Know thy audience: Using surveys to understand your readers

By Data and Insights Analyst Zahra Khalid

Local news organisations thrive on the connection they have with their community. With consistent changes in the fast evolving media landscape, surveys are a great tool to stay informed on your audience’s preferences and behaviour. 

Below are a few things to keep in mind when sending out surveys. Once you’re ready to get started with creating your own survey, download the survey template in our LINA Members Area for a pool of questions that will help you gather the most valuable information from audience.

Build a relationship with your audience

A genuine relationship goes a long way. Yes, work to get survey responses starts even before the survey is created! If you have a relationship with your audience, they’ll be engaged and more likely to contribute. 

Attend community events, stay engaged and take out time to respond to questions or ideas. Creating a space where you respond to questions or suggestions from your audience can be a great way to build engagement and trust.

Understand your focus 

Don’t just send out a survey for the sake of sending it out. Understand what is it that you would want to know more about your audience? Is it understanding what topics to write on? Understanding what makes them donate? Or feedback on any product or service you aim to launch? Every question in the survey should be helping you make a decision.

Communicate changes 

Once the survey is done, let your audience know the changes you are making based on the feedback you received. This helps build a cycle of trust where your audience knows their feedback was valued, and this can help increase the number of responses in next year’s survey. If you miss this step, it might be a struggle getting feedback next year. 

What does a good survey look like? 

An annual survey should take about 10 to 15 minutes to complete, this will be around 10 to 20 questions. The shorter the better, and more likely people will respond. Limit to three or fewer open ended questions. 

Questions can be based on five categories. 

  1. Identity
    1. Put these at the end. Lead with the hardest, and put easy questions at the end. 
    2. Include an “other” or “prefer not to say” option.
  2. Habits and Actions
    1. Understand people’s routines to see how your news can fit in it.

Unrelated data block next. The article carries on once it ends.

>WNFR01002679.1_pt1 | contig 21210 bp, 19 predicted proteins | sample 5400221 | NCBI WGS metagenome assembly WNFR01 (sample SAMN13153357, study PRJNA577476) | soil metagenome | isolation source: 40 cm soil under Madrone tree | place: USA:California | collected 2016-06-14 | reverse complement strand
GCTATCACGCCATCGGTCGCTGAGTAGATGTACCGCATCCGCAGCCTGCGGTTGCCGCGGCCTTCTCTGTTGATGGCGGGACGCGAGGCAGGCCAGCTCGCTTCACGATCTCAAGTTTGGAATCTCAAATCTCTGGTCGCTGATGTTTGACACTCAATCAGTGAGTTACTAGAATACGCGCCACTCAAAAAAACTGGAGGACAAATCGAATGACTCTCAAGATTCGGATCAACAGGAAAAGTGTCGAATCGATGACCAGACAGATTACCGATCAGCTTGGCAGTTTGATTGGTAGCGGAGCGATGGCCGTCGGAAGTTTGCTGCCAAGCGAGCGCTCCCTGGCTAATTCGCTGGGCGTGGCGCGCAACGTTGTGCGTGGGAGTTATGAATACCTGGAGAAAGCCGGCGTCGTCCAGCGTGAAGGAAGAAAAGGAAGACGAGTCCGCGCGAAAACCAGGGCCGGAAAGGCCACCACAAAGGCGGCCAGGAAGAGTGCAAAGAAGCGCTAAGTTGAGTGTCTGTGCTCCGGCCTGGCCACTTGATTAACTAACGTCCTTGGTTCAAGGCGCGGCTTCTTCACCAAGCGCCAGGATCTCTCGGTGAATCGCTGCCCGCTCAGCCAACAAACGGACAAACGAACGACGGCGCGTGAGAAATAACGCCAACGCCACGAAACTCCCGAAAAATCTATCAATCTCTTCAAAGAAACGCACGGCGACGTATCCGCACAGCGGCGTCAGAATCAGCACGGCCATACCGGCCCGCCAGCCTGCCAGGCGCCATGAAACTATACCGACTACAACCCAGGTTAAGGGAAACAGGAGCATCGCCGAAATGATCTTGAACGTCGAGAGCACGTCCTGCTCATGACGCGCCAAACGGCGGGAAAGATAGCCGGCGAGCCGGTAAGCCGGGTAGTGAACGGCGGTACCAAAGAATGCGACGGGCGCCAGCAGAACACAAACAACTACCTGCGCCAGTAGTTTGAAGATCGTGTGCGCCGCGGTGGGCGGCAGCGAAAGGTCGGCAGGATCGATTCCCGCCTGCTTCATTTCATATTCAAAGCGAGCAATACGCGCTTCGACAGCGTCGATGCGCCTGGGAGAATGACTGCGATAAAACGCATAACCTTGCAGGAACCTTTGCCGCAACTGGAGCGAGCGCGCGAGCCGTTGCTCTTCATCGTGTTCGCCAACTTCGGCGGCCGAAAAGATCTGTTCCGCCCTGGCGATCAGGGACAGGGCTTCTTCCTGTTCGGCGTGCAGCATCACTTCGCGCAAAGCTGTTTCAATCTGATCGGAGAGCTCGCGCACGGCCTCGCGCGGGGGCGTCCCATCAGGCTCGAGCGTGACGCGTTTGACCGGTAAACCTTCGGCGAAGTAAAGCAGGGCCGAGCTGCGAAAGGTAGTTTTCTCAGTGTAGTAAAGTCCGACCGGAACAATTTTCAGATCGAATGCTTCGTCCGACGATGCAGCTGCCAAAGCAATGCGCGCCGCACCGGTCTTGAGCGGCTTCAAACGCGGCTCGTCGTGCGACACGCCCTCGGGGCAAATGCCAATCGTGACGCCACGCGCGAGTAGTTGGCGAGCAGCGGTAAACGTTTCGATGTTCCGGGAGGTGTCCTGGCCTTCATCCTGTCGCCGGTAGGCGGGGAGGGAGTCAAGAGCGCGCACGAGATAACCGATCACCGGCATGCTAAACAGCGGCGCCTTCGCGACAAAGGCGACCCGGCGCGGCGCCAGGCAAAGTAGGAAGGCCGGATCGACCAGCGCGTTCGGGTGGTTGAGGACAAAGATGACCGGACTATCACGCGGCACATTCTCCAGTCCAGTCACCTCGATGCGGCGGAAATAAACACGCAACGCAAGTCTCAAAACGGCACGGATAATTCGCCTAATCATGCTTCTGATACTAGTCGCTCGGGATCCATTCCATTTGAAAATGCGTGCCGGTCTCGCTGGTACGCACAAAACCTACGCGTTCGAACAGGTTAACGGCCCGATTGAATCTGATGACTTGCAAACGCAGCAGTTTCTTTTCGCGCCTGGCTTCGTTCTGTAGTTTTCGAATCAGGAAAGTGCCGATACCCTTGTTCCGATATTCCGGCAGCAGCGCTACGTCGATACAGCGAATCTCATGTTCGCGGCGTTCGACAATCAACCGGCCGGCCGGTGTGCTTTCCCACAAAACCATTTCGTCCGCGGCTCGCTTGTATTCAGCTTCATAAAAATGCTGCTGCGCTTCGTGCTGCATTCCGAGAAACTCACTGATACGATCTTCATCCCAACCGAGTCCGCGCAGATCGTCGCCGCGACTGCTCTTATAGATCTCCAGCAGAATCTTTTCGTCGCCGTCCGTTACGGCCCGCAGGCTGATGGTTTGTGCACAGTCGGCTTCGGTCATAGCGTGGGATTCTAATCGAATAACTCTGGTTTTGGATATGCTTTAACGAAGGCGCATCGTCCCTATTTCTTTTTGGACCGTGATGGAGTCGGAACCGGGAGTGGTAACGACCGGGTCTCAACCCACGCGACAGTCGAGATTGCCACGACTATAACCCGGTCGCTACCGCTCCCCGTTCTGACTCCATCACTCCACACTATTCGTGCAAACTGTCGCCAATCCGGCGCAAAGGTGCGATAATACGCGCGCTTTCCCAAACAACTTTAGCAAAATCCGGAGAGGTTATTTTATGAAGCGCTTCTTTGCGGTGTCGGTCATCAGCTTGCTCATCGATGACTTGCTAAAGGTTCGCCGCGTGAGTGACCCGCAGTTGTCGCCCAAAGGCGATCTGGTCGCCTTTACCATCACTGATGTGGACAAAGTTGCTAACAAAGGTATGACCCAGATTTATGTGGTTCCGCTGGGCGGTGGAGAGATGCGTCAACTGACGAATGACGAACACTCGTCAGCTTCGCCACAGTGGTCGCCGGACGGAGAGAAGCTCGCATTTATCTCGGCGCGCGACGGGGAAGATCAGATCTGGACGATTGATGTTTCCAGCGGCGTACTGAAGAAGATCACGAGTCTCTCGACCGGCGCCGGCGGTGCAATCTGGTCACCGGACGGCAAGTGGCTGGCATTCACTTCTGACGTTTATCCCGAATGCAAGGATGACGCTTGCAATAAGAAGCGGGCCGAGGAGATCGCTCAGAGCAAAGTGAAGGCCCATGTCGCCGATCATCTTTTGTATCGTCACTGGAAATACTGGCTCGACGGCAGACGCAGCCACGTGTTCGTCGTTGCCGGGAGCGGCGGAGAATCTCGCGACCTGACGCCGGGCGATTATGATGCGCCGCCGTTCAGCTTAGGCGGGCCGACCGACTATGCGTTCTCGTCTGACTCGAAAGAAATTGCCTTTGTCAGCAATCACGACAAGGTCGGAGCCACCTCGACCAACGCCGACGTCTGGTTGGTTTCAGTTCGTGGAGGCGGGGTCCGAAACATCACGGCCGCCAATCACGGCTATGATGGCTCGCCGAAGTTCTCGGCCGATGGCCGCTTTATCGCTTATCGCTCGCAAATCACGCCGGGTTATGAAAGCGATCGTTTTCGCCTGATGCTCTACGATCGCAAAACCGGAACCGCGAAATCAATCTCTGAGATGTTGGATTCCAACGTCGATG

2. Ask about the past, as people are better at recalling the past rather than predicting the future.
    3. Do people already do the habits you want them to do for your organisations such as attend events or donate to a nonprofit?
  3. Content
    1. Understand what topics appeal to them.
    2. Remember lifestyle choices impact how people consume content.
    3. Where else do they get their news from?
  4. News Experience
    1. The feelings people have when getting your news and their bond
    2. Do they talk about your stories in real life conversations?
    3. Do they feel like your news is for them?
  5. Permissions
    1. Ask for permission to use their survey responses.
    2. Ask their email for a follow up such as a focus group or getting a note written by them as an endorsement.

How to get responses?

Make the request from a specific person in the organisation so it seems more personal. Tell them why you are conducting the survey and how their feedback will be used. 

Offering incentives such as a gift card or free merchandise can be helpful (but don’t include incentives in social media apps as that invites bots).

Keep asking! Ask three of four times within a ten day period. Only a small percentage of responses come from the first email so you need to ask consistently. 

How to use the reader survey template? 

To help you get the most out of your audience survey, we have put together a pool of 30 questions that LINA members can use to guide your own survey.

Download the survey template in the LINA Members Area.


  • You don’t need to choose every question, it’s recommended to choose between 10 to 20 questions, with three or less being open ended questions. 
  • You can edit the questions directly in the google form version or you can copy paste the questions from the sheet into a different platform such as SurveyMonkey etc. 
  • We recommend customising the questions to represent your unique voice and customising options based on your needs. For example, add the names of services you provide or specific topics you cover. 
  • XXX means you need to add your news organisation’s name in that question. 

What has been your experience with creating surveys? Is there anything specific you would like help with? Let us know.

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